All of this being said, if an item has already been frozen and thawed, there are a few important frozen food safety tips to bear in mind when it comes to refreezing.
First, a note about taste. Generally, the faster something freezes, the better the quality will be. This is further aided when you freeze foods in small batches (e.g. when you fill freezer-safe containers with less than two inches deep of leftovers). When food is frozen, cell walls are ruptured and moisture escapes, which impacts flavor. Subsequent freezing sessions will further break down cell walls, so even though meat and fish refreeze very well, don’t expect that filet mignon to be packed with buttery soft flavor the third go-around.
You’ll want to be very conscious about how you thaw your frozen food before you even think about refreezing it.
When thawing frozen foods, use the refrigerator, cold water, or the microwave; avoid thawing at room temperature at all costs. “According to the FDA, bacteria naturally found in foods can multiply rapidly in unrefrigerated food, thus it’s unsafe to let food thaw at room temperature,” says Tamika D. Sims, PhD, senior director, food technology communications at the International Food Information Council. “Foods thawed in a microwave must then go on to be cooked immediately. However, if you thaw food in the refrigerator, you can store it there as recommended by the FDA.”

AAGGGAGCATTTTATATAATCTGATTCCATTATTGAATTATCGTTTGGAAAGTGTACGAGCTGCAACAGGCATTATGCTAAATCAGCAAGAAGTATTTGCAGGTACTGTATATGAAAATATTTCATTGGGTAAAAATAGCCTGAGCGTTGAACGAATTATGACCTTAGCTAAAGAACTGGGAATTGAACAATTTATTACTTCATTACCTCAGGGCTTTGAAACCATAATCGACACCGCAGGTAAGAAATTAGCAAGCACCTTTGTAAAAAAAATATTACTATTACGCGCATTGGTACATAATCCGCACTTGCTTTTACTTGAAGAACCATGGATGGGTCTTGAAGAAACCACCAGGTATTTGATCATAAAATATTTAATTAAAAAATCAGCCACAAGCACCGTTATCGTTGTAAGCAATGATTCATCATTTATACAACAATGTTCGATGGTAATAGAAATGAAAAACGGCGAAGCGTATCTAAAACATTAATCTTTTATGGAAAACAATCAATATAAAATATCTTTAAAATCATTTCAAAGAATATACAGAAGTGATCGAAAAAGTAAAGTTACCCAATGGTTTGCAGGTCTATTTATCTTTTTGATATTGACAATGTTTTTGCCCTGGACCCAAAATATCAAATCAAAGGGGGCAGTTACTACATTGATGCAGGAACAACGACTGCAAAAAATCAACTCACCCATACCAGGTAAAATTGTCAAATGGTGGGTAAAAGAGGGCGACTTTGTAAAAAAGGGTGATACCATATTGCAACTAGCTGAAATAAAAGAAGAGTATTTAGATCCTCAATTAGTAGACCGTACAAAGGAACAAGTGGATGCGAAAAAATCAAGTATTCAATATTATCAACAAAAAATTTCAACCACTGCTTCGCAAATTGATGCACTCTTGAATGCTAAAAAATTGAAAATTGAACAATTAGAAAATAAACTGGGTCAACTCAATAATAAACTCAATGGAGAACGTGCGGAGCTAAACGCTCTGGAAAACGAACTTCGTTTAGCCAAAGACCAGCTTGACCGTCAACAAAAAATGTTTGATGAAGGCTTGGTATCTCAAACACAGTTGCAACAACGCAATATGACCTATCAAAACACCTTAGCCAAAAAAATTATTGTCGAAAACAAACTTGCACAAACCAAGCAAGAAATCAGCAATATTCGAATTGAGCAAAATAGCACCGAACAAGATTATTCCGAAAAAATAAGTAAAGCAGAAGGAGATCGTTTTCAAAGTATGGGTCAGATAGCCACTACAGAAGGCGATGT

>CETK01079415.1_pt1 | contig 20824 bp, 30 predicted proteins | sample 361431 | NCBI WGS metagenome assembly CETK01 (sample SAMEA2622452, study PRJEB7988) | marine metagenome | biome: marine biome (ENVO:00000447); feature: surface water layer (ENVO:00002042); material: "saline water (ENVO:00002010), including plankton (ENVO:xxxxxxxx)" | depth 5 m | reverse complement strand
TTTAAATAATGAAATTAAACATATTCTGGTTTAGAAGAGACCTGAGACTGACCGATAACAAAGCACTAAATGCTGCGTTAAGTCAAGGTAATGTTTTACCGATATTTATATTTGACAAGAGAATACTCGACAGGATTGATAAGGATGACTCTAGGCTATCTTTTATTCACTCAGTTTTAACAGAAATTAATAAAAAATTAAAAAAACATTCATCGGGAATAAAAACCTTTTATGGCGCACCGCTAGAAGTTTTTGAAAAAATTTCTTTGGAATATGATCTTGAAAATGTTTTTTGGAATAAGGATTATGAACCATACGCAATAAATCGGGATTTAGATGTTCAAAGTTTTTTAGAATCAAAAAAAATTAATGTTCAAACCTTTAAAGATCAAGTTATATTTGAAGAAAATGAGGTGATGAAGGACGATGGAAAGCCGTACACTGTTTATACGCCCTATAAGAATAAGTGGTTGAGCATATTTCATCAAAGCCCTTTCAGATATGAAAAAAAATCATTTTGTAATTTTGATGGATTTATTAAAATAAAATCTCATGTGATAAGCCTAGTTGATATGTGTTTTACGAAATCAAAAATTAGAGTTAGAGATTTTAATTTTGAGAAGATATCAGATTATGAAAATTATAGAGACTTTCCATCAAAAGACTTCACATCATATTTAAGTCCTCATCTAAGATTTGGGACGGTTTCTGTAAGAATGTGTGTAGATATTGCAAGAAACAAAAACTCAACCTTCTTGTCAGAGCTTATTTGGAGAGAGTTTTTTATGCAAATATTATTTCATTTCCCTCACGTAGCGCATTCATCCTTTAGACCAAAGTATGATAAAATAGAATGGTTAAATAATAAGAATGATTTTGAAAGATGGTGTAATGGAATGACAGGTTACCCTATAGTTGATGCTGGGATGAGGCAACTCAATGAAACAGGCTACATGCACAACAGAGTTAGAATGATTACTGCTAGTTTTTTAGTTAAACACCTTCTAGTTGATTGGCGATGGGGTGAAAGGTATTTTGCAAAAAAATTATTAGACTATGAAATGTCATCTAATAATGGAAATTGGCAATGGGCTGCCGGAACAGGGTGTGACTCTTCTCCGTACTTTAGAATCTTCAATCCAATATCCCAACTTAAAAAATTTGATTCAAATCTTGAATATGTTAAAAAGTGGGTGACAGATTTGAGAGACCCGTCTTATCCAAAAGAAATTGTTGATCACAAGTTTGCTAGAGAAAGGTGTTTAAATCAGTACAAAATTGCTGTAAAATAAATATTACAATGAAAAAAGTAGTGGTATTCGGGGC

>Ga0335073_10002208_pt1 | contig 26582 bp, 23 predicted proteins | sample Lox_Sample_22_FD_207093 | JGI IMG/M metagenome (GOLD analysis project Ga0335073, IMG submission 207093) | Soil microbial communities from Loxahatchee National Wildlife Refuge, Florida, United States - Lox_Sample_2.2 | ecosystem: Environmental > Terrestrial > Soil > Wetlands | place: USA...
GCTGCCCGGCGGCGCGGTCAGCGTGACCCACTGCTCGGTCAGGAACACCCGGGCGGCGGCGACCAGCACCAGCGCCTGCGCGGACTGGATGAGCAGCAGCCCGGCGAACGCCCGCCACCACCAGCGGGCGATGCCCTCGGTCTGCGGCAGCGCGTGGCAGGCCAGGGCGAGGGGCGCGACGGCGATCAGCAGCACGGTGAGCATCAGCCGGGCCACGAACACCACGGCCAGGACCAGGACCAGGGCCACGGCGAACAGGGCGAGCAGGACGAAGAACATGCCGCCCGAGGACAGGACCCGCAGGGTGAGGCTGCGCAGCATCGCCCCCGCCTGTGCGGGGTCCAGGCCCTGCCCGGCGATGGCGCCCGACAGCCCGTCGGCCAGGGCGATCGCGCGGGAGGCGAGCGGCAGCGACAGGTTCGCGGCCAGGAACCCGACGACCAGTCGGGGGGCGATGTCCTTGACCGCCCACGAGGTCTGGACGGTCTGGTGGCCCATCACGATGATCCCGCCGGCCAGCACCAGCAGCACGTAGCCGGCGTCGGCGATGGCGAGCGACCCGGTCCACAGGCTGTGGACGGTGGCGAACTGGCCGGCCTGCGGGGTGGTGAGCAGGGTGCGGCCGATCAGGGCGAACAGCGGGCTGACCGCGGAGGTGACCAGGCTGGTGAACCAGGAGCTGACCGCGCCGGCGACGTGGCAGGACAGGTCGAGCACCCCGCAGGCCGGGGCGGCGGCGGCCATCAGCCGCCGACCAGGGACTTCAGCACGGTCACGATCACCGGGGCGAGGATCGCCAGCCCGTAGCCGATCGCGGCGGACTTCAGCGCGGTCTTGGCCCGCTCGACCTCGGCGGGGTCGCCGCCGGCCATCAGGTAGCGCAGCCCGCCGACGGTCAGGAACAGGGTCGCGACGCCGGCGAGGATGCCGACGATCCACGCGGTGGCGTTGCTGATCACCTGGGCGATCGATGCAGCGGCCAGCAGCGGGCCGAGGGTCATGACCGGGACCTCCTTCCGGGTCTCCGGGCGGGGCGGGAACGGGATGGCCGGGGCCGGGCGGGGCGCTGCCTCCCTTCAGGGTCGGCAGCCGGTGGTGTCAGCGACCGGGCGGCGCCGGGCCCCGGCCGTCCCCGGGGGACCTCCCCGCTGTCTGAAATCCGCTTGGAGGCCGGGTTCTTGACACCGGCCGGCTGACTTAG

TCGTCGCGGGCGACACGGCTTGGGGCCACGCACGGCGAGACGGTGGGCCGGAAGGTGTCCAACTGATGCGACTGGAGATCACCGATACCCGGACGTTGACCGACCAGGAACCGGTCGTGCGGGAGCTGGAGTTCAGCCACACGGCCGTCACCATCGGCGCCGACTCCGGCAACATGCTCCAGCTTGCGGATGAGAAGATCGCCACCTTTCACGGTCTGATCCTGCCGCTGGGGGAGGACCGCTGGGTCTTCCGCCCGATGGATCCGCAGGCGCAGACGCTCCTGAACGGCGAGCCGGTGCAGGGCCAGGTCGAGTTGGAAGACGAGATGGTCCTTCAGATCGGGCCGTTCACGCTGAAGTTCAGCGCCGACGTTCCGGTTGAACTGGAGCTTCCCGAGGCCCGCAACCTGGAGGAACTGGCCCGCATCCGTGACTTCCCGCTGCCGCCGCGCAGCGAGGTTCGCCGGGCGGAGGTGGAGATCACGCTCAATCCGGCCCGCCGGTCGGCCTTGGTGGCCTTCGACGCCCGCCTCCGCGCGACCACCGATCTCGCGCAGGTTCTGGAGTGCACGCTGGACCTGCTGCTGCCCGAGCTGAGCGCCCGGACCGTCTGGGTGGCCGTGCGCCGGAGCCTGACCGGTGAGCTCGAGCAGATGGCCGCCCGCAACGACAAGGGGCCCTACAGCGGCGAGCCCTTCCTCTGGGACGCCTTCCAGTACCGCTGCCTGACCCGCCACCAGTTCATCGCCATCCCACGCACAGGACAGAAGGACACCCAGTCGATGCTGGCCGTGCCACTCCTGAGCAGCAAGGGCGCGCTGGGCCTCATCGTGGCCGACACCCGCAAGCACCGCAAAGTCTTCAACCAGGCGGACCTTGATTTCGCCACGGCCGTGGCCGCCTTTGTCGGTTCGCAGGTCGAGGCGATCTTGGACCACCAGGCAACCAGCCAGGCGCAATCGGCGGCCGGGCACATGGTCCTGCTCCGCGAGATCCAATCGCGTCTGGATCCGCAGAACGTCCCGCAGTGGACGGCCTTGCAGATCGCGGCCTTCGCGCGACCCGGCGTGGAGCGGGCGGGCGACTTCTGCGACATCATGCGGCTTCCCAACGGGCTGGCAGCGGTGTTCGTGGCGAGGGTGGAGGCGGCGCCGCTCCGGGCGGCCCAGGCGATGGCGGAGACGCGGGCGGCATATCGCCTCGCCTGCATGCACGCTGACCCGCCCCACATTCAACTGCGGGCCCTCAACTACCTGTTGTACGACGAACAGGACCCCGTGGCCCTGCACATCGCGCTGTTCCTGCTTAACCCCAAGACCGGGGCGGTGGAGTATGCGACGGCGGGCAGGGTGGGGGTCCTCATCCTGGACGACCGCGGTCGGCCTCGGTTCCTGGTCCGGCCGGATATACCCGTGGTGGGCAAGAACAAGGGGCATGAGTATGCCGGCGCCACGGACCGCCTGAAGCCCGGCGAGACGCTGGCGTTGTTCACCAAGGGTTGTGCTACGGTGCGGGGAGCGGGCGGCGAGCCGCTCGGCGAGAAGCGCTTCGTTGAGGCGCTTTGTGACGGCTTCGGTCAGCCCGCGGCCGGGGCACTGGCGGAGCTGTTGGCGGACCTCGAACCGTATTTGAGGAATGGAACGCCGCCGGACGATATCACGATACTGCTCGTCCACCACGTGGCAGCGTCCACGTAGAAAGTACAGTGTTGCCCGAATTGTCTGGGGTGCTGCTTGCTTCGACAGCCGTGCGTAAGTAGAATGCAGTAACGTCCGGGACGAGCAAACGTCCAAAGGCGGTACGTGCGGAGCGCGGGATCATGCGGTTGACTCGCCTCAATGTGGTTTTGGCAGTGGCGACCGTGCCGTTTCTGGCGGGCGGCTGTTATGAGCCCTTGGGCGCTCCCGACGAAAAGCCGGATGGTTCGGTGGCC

Foods that have been cooked after thawing can be refrigerated or re-frozen but, as mentioned, there may be a loss of quality due to the moisture lost through thawing.
These guidelines apply to frozen raw items like poultry or steak as well as previously frozen cooked foods. The agency recommends refreezing leftovers within three to four days—just be sure they are wrapped securely in foil or in a freezable airtight container.
Not all items are fair game to refreeze. The FDA advises to never refreeze any foods left outside the refrigerator longer than two hours; one hour in temperatures above 90°F. They also recommend discarding any foods that have been contaminated by raw meat juices.
Sims also underlines that canned goods are high on the list of items never to re-freeze—or even freeze. “This is primarily because the can packaging is not made to be frozen, and freezing can warp the can and make the food inside vulnerable to contamination from the outside environment," Sims says. "If the can is accidentally frozen, you can thaw it in the refrigerator and then look for signs of contamination. However, if there is any doubt, it is best to throw the food out.” Finally, juice concentrates can develop bacteria quickly, so if you thaw too many, best to invite friends over for smoothies.
Lastly, remember that just because something can be refrozen, doesn’t mean that it should. We’ve yet to hear anyone rave about triple frozen bread—just sayin'.
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